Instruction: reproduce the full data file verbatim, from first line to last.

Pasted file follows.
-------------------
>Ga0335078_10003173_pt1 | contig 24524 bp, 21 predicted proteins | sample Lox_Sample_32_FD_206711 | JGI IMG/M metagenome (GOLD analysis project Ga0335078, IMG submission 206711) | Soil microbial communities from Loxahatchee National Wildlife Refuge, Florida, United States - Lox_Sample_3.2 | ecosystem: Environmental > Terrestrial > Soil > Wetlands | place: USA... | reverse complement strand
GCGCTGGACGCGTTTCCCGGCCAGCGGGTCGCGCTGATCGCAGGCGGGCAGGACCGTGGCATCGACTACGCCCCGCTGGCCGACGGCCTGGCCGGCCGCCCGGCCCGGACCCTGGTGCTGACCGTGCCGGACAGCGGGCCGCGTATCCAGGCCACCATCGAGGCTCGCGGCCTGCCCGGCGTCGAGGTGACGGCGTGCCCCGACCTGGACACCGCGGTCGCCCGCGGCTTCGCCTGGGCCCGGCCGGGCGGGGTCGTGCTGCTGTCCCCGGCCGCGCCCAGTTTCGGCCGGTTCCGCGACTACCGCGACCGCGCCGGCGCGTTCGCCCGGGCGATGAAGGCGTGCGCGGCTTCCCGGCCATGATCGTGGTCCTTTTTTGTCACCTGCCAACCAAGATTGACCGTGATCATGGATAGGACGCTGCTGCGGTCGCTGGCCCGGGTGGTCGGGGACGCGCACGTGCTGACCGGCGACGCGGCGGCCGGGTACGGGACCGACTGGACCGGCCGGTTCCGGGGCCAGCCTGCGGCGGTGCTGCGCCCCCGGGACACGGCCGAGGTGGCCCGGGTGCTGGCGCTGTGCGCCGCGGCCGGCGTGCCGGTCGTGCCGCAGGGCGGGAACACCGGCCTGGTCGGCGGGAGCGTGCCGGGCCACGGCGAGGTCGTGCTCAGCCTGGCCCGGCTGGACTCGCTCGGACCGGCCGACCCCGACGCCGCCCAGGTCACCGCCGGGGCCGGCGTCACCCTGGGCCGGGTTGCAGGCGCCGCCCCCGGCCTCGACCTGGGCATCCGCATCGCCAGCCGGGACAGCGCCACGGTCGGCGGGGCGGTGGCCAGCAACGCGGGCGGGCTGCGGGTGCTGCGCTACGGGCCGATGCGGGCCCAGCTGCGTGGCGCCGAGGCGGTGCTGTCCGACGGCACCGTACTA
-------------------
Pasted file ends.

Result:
>Ga0335078_10003173_pt1 | contig 24524 bp, 21 predicted proteins | sample Lox_Sample_32_FD_206711 | JGI IMG/M metagenome (GOLD analysis project Ga0335078, IMG submission 206711) | Soil microbial communities from Loxahatchee National Wildlife Refuge, Florida, United States - Lox_Sample_3.2 | ecosystem: Environmental > Terrestrial > Soil > Wetlands | place: USA... | reverse complement strand
GCGCTGGACGCGTTTCCCGGCCAGCGGGTCGCGCTGATCGCAGGCGGGCAGGACCGTGGCATCGACTACGCCCCGCTGGCCGACGGCCTGGCCGGCCGCCCGGCCCGGACCCTGGTGCTGACCGTGCCGGACAGCGGGCCGCGTATCCAGGCCACCATCGAGGCTCGCGGCCTGCCCGGCGTCGAGGTGACGGCGTGCCCCGACCTGGACACCGCGGTCGCCCGCGGCTTCGCCTGGGCCCGGCCGGGCGGGGTCGTGCTGCTGTCCCCGGCCGCGCCCAGTTTCGGCCGGTTCCGCGACTACCGCGACCGCGCCGGCGCGTTCGCCCGGGCGATGAAGGCGTGCGCGGCTTCCCGGCCATGATCGTGGTCCTTTTTTGTCACCTGCCAACCAAGATTGACCGTGATCATGGATAGGACGCTGCTGCGGTCGCTGGCCCGGGTGGTCGGGGACGCGCACGTGCTGACCGGCGACGCGGCGGCCGGGTACGGGACCGACTGGACCGGCCGGTTCCGGGGCCAGCCTGCGGCGGTGCTGCGCCCCCGGGACACGGCCGAGGTGGCCCGGGTGCTGGCGCTGTGCGCCGCGGCCGGCGTGCCGGTCGTGCCGCAGGGCGGGAACACCGGCCTGGTCGGCGGGAGCGTGCCGGGCCACGGCGAGGTCGTGCTCAGCCTGGCCCGGCTGGACTCGCTCGGACCGGCCGACCCCGACGCCGCCCAGGTCACCGCCGGGGCCGGCGTCACCCTGGGCCGGGTTGCAGGCGCCGCCCCCGGCCTCGACCTGGGCATCCGCATCGCCAGCCGGGACAGCGCCACGGTCGGCGGGGCGGTGGCCAGCAACGCGGGCGGGCTGCGGGTGCTGCGCTACGGGCCGATGCGGGCCCAGCTGCGTGGCGCCGAGGCGGTGCTGTCCGACGGCACCGTACTA